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Ikuno-ku Top>Spot
Tatsumi Shrine Tatsumi Shrine
Location: 3-17-19 Tajima-Minami, Ikuno-ku
Access: 1 minute walk to the southeast from subway Minami Tatsumi Station
The deity of the Tatsumi Shrine is the 15th Emperor Ojin. It was known as the Hachiman Shrine in Oji Village (the old name of Tatsumi) in Kawachi Province. Although the date of the erection of this shrine is unknown, the village name of Oji or Ochi appears in Wamyo Ruijusho (a 10th century dictionary) and in 10th century literature along with the names of neighboring villages. It seems that the shrine has been the abode of the tutelary deity from olden times.
In 1907, the deities of five neighboring shrines were enshrined together and the shrine was renamed Tatsumi (the new village's name).
Kiyomihara Shrine Kiyomihara Shrine
Location: 2-24-35 Shoji, Ikuno-ku
Access: 5 minutes walk to the southeast from subway Shoji Station
The Kiyomihara Shrine is dedicated to Emperor Tenmu (673 - 686), the 40th emperor. The date of erection is unknown. It is said that Emperor Tenmu stayed for a while in Ootomo Village (old name of Shoji) during his visit to Naniwa (ancient Osaka) and that the shrine was built to commemorate the imperial visit.
In 1909, five other shrines in the neighborhood were consolidated into this shrine, which was renamed the Shoji Shrine after the village name. In 1942, the shrine was rebuilt in commemoration of the 2,600th anniversary of the accession of the first Emperor Jinmu, and the old name of Kiyomihara was restored.
Naniwa-ji Temple Naniwa-ji Temple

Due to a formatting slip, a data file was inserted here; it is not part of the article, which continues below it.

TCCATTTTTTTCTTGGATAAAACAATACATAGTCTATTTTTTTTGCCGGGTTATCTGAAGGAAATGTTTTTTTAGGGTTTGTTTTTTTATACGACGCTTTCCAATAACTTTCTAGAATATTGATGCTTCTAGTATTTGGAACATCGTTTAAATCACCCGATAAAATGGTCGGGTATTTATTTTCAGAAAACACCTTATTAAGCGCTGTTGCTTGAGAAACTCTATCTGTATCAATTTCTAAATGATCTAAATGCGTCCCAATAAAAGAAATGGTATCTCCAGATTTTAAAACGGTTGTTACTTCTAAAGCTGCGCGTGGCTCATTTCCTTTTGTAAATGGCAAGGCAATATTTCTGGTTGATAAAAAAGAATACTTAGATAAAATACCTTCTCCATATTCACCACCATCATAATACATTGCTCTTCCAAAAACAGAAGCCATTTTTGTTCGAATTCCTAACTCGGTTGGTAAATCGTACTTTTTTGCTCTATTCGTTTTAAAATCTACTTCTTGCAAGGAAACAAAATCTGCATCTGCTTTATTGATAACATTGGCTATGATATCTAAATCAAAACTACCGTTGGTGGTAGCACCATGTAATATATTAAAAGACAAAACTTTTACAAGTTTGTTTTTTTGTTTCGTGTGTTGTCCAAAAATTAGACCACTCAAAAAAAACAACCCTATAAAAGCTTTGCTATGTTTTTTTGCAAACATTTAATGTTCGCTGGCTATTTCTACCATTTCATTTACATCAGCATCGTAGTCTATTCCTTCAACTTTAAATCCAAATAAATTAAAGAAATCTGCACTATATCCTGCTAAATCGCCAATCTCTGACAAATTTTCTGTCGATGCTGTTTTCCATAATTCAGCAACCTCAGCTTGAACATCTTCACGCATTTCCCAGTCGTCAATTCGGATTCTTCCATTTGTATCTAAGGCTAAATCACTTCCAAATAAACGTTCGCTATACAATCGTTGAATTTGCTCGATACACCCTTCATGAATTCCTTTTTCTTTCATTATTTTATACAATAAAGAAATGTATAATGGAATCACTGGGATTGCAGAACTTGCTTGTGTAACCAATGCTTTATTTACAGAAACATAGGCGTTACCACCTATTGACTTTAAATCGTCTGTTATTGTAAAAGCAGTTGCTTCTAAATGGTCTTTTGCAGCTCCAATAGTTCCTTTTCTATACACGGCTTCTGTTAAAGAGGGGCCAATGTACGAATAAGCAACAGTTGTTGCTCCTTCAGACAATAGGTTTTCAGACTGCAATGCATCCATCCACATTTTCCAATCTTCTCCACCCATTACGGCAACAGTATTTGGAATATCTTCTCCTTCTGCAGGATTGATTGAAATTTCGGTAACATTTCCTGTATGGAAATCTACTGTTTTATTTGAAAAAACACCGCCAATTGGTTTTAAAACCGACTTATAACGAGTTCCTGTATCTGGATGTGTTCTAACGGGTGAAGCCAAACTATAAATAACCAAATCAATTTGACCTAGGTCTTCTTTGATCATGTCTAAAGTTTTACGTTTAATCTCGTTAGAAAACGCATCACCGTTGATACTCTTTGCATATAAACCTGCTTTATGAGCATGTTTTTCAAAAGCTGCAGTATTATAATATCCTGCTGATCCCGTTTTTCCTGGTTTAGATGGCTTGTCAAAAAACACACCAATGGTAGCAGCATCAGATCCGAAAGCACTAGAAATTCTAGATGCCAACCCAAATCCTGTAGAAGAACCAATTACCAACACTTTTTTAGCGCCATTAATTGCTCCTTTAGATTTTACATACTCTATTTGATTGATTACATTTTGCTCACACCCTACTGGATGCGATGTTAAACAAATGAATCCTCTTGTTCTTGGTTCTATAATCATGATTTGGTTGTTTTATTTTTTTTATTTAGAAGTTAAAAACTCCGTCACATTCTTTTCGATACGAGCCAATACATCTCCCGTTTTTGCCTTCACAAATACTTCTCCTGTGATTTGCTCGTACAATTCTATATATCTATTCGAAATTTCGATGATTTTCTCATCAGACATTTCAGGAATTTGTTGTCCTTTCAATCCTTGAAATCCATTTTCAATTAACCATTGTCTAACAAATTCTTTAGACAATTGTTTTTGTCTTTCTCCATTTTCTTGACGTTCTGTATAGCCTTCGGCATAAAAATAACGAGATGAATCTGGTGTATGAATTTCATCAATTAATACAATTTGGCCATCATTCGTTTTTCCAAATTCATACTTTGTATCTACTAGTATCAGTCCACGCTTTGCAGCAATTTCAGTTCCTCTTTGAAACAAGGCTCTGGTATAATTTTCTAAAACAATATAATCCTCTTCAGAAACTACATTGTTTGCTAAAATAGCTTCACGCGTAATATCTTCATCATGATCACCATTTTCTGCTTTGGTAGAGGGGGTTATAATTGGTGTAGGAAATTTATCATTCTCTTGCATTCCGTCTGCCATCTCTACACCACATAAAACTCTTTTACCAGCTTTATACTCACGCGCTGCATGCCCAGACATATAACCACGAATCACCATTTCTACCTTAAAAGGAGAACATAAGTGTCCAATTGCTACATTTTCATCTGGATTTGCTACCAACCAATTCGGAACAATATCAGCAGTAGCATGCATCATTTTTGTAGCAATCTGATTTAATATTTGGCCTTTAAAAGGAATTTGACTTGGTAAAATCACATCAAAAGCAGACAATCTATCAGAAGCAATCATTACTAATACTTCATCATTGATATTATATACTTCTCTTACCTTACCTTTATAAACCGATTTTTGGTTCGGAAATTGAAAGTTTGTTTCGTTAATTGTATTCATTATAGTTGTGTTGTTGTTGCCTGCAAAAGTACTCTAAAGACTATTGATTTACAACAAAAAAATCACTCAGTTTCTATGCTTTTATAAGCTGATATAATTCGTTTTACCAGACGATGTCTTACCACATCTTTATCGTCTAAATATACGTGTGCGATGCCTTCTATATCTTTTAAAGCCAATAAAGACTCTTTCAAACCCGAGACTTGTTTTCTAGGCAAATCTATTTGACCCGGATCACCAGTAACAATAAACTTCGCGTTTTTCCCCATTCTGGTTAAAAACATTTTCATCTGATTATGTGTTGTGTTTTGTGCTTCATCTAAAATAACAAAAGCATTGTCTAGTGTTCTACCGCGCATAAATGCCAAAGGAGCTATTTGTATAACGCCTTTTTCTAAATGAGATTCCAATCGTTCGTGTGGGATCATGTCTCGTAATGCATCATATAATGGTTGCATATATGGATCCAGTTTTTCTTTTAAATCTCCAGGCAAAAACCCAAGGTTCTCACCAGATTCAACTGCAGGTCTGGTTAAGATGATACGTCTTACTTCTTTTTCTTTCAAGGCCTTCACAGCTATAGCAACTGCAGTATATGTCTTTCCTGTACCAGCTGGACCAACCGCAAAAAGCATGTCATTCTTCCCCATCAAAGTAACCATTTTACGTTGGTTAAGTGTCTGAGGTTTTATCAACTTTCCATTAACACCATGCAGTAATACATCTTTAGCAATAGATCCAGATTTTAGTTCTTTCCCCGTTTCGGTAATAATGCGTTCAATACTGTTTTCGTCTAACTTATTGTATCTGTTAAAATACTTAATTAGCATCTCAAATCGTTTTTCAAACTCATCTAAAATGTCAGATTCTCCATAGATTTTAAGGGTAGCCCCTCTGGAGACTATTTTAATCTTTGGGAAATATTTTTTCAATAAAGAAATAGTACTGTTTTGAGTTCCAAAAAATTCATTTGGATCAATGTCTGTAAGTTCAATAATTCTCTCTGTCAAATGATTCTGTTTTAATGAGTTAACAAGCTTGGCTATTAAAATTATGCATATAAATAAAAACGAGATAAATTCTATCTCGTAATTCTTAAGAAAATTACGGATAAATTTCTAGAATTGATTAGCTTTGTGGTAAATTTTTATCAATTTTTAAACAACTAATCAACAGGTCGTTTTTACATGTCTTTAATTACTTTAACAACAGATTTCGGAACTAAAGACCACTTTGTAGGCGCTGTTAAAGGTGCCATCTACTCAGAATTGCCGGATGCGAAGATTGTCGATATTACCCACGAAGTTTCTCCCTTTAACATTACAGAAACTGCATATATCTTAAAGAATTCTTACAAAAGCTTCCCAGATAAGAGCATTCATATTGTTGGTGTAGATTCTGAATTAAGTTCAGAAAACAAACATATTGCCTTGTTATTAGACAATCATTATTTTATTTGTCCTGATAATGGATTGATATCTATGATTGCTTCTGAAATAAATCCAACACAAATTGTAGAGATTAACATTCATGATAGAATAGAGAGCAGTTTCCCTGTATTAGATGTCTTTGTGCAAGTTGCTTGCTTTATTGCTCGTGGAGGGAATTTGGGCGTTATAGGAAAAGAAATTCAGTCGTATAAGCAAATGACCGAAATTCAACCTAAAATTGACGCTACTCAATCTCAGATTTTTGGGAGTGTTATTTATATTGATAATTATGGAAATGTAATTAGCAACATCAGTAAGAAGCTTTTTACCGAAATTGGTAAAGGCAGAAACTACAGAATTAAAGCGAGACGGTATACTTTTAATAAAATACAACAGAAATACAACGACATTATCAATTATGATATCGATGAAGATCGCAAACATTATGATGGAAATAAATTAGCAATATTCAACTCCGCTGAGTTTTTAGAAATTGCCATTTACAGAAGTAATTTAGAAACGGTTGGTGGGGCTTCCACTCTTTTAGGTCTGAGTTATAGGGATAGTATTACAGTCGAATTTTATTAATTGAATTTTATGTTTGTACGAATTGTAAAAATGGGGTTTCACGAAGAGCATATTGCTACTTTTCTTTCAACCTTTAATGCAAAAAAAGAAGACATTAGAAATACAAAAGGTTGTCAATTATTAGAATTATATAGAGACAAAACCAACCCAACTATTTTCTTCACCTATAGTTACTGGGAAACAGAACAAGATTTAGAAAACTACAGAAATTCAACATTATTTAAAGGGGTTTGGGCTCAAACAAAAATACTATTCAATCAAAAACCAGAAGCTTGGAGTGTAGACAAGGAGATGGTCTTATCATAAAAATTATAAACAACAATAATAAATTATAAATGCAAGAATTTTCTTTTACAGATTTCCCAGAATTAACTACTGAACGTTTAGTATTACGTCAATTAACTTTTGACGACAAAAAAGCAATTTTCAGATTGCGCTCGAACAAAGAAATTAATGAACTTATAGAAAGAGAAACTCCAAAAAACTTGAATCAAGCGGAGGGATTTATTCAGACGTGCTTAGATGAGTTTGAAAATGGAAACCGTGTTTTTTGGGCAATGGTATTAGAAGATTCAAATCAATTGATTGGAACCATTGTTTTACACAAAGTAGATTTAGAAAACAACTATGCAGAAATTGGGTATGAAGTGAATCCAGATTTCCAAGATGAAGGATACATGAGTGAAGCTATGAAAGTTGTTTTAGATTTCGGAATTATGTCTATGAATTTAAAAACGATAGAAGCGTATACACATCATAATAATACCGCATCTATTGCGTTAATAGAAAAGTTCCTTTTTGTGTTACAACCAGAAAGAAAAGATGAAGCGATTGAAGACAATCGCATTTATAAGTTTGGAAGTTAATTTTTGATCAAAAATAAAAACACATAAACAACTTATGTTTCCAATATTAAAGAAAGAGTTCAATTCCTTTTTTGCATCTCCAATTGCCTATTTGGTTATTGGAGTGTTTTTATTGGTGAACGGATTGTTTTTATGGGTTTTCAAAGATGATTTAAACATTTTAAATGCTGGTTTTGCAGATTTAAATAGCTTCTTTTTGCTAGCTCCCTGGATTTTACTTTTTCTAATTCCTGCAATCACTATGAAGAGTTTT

Location: 1-7-18 Tatsumi-Kita, Ikuno-ku
Access: Bus station Tatsumi-Kita 1
Naniwa-ji is the 13th amulet-issuing temple of the Osaka Kannon pilgrimage (through Osaka to 33 Kannon (Goddess of Mercy) temples). The principal image is the eleven-faced Kannon, which was supposedly erected and worshipped by Kagekiyo, a great warlord of the Taira clan in the 12th century. The temple was in Higashi Kozu and had been known as the Kannon of Nonaka (the old name of the city) until 1924 when it was relocated to this site.
At the west entrance is a stone image of Jizo, which people say was sculpted by Kobo Taishi, a famous priest of the 9th century. It is called Sumikake Jizo-san (the ink-smeared Jizo) because people smear the image with black ink, praying for proficiency in calligraphy (which was one of the many attributes of Kobo Taishi).
Sharidera Sonsho-ji Temple Sharidera Sonsho-ji Temple
Location: 1-2-36 Sharidera, Ikuno-ku
Access: 5 minutes walk to the west from the bus station Ikuno Fire Station
This is a Zen sect temple. The principal image is Sakyamuni (Buddha).
According to legend, this temple was built about 1400 years ago. In the reign of Emperor Yomei, there was a rich man in Ikuno who had a deaf-mute child. The rich man implored Prince Shotoku (574 - 622) to restore the child's speech. The prince said to the child, "Give me back the three urns of the Buddha's ashes that I entrusted to you in my previous incarnation." The child discharged the three small urns from its mouth and became able to talk. Prince Shotoku consigned one urn to Horyu-ji Temple in Nara, one to Shitenno-ji Temple in Osaka and the remaining one to the rich man. He built this temple to keep the Buddha's ashes.
Entoku-ji Temple Entoku-ji Temple
Location: 4-8-26 Tatsumi-Naka, Ikuno-ku
Access: 3 minutes walk to the west from subway Minami Tatsumi Station
According to old chronicles, this temple was built in 1488 by one Ueba Matasaburo Masayoshi, who was a samurai under the Shogun Ashikaga Yoshihisa (1473 - 1489) and later became a priest and disciple of Abbot Rennyo (1415 - 1499) of Hongan-ji.
This temple keeps the death register and a set of furniture of Wankyu, a wealthy merchant in Osaka, whose history was written by the famous Ihara Saikaku (1642 - 1693).



Ikuno-ku Top>Spot